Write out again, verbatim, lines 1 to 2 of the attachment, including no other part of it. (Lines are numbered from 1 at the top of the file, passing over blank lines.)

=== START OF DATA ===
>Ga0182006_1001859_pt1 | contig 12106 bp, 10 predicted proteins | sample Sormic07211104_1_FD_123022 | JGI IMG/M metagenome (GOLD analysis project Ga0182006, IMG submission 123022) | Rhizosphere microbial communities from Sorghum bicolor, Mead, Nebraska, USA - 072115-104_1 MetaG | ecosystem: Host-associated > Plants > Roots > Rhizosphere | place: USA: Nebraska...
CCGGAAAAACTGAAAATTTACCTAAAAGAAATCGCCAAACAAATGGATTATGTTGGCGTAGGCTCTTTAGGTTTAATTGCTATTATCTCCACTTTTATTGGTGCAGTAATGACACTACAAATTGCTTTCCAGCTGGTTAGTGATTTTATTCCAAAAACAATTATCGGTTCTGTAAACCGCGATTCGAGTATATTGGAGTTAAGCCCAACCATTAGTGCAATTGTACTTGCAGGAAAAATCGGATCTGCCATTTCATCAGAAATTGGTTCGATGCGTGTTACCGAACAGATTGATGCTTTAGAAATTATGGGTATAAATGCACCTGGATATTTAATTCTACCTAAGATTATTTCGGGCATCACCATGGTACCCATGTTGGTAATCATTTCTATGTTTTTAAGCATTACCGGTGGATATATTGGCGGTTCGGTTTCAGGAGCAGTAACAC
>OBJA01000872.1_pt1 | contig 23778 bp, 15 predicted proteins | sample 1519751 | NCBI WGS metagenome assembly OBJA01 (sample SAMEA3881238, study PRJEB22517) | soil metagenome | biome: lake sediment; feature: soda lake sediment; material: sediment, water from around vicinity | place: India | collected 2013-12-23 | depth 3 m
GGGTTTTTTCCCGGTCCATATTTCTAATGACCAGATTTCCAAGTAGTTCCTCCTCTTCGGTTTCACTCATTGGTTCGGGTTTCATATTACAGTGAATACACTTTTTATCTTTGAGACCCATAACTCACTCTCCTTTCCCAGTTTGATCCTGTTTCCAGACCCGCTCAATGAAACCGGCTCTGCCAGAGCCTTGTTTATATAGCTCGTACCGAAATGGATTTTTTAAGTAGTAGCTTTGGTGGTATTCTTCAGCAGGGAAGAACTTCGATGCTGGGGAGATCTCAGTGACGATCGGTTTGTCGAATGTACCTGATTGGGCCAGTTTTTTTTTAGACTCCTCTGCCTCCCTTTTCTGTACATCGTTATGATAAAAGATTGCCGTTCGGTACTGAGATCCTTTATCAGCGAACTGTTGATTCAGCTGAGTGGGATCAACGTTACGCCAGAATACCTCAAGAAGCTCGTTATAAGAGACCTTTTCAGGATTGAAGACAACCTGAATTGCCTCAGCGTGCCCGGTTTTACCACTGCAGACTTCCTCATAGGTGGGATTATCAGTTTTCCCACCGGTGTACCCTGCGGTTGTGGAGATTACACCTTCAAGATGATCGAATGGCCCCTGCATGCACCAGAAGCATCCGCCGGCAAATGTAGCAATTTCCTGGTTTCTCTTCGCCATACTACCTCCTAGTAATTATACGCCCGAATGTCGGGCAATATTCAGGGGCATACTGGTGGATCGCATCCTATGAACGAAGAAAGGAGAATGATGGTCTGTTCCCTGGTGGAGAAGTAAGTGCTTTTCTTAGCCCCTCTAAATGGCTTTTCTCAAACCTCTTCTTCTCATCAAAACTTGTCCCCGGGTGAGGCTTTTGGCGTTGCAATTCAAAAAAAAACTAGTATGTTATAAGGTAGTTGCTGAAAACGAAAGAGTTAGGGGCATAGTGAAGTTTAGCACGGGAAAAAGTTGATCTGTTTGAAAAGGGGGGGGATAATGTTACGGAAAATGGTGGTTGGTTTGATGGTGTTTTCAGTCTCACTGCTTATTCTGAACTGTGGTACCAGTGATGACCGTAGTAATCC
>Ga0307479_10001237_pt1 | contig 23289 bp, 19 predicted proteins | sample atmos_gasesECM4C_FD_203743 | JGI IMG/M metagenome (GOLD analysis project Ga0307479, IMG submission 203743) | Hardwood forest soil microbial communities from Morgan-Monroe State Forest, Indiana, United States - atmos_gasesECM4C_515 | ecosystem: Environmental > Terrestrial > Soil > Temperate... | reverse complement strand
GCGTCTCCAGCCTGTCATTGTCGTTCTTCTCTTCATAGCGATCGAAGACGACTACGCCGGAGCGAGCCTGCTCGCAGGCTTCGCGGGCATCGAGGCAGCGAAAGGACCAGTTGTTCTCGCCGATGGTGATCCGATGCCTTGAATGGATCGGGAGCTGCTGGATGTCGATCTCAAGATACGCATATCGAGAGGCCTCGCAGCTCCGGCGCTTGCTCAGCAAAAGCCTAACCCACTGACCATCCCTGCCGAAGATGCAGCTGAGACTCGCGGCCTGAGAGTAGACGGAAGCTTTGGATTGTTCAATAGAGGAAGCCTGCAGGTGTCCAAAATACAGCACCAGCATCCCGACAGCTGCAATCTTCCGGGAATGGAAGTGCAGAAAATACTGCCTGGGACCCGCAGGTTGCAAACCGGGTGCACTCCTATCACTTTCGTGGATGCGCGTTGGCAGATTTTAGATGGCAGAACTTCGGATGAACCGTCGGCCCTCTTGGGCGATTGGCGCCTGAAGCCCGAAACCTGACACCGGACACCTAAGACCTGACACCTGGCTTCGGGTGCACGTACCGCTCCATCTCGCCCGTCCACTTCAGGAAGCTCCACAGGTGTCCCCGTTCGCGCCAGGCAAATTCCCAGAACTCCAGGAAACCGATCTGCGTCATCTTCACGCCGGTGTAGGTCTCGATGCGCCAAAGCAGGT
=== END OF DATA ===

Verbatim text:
>Ga0182006_1001859_pt1 | contig 12106 bp, 10 predicted proteins | sample Sormic07211104_1_FD_123022 | JGI IMG/M metagenome (GOLD analysis project Ga0182006, IMG submission 123022) | Rhizosphere microbial communities from Sorghum bicolor, Mead, Nebraska, USA - 072115-104_1 MetaG | ecosystem: Host-associated > Plants > Roots > Rhizosphere | place: USA: Nebraska...
CCGGAAAAACTGAAAATTTACCTAAAAGAAATCGCCAAACAAATGGATTATGTTGGCGTAGGCTCTTTAGGTTTAATTGCTATTATCTCCACTTTTATTGGTGCAGTAATGACACTACAAATTGCTTTCCAGCTGGTTAGTGATTTTATTCCAAAAACAATTATCGGTTCTGTAAACCGCGATTCGAGTATATTGGAGTTAAGCCCAACCATTAGTGCAATTGTACTTGCAGGAAAAATCGGATCTGCCATTTCATCAGAAATTGGTTCGATGCGTGTTACCGAACAGATTGATGCTTTAGAAATTATGGGTATAAATGCACCTGGATATTTAATTCTACCTAAGATTATTTCGGGCATCACCATGGTACCCATGTTGGTAATCATTTCTATGTTTTTAAGCATTACCGGTGGATATATTGGCGGTTCGGTTTCAGGAGCAGTAACAC